Dempsey Discusses North Korea, U.S. Strategic Rebalance
By Army Sgt. 1st Class Tyrone C. Marshall Jr.
American Forces Press Service
WASHINGTON, Dec. 15, 2012 The decision by North Korea to conduct another missile launch is unfortunate and counterproductive to stability in the region, the chairman of the Joint Chiefs of Staff said today.
Army Gen. Martin E. Dempsey took a moment during his travel on his annual USO holiday tour for a one-on-one interview with American Forces Press Service to discuss North Korea's recent actions and the U.S. strategic rebalance to the Asia-Pacific.
“My thoughts are that the North Koreans continue to be a force of instability in a region while we're working diligently to increase stability,” Dempsey said.
“So their decision to do that [missile launch] was very unwise, very unfortunate and I think the international community increasingly sees them for what they are -- which is a force of instability during a time when they ought to be looking for opportunities to contribute to regional stability,” he said.
The chairman also discussed the progress made in the U.S. strategic rebalance to the Asia-Pacific region.
“Last year, we talked about our strategic interests, globally, and how they would change over time,” Dempsey said. “But that's an important point -- over time. This wasn't a light switch.”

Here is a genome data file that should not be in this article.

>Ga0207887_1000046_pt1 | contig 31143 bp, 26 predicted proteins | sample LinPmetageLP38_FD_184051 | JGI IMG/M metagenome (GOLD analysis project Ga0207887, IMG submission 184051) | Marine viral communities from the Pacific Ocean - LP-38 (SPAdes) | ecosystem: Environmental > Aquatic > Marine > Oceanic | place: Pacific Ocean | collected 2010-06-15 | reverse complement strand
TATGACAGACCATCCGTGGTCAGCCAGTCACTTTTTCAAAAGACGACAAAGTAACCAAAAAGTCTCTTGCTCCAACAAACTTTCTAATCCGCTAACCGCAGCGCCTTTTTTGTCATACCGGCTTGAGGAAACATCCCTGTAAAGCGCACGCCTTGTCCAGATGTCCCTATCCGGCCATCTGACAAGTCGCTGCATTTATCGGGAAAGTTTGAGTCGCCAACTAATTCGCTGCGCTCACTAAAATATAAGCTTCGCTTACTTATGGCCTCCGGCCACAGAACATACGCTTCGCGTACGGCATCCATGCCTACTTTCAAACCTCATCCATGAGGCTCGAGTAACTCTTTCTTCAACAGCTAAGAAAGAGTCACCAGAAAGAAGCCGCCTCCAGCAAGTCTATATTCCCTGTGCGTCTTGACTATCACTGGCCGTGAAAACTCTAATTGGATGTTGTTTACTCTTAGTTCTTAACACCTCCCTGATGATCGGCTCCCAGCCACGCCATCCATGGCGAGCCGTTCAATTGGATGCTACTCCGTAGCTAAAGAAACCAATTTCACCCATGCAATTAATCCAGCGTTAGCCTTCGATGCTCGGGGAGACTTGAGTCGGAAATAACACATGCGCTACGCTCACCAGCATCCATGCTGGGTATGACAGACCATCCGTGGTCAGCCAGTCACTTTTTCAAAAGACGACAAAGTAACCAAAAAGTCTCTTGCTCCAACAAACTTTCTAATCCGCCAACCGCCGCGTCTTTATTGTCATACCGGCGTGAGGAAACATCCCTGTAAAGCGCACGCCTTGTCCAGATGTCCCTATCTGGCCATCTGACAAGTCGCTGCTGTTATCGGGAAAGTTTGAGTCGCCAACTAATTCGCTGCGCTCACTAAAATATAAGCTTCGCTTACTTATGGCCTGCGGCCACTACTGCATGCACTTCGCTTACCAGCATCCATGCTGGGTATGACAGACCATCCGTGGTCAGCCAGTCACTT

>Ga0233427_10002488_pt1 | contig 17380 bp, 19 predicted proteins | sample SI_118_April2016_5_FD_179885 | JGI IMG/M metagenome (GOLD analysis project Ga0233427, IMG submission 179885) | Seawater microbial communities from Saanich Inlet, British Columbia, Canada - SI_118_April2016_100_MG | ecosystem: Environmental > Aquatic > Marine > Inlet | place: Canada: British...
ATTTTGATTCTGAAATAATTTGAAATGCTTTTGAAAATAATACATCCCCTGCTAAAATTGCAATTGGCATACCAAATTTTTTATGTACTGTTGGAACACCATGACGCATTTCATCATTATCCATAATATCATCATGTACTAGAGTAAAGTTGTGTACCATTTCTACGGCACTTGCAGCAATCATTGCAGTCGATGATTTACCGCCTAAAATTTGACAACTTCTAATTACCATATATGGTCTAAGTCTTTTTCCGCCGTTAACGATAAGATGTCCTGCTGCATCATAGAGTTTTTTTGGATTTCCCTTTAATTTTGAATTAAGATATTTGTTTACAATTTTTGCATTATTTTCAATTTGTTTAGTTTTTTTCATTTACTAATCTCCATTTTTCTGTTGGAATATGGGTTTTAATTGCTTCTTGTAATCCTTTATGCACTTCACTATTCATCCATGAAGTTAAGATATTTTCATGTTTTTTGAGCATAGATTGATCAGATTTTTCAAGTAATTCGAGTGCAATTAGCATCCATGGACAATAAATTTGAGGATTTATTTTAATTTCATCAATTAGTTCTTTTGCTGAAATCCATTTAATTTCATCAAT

“And so, as we thought about that rebalancing of our interests, kind of horizontally, this year we're looking at the impact of that vertically,” he said.
The chairman explained the three-part, vertical aspect of the rebalancing, “which is to say how much of our force structure is forward, how much is rotational and how much is retained in the homeland to provide surge capability for security issues that we may not anticipate.”
Asked of the “gains” seen in this strategic pivot, Dempsey described what he perceives as a gain, although he said he doesn't necessarily view the rebalancing in terms of “losses and gains.”
“When you use the term 'gains,' I would say the single biggest gain is we've got this, I think, pretty coherent vision of how our security will be shaped between now and [the year] 2020,” he said. “[This is] the first step and that's a significant step.”
Over the course of the next three or four years, “we've got to put into place a system, processes, resources [and the] intellectual energy to deliver,” Dempsey said.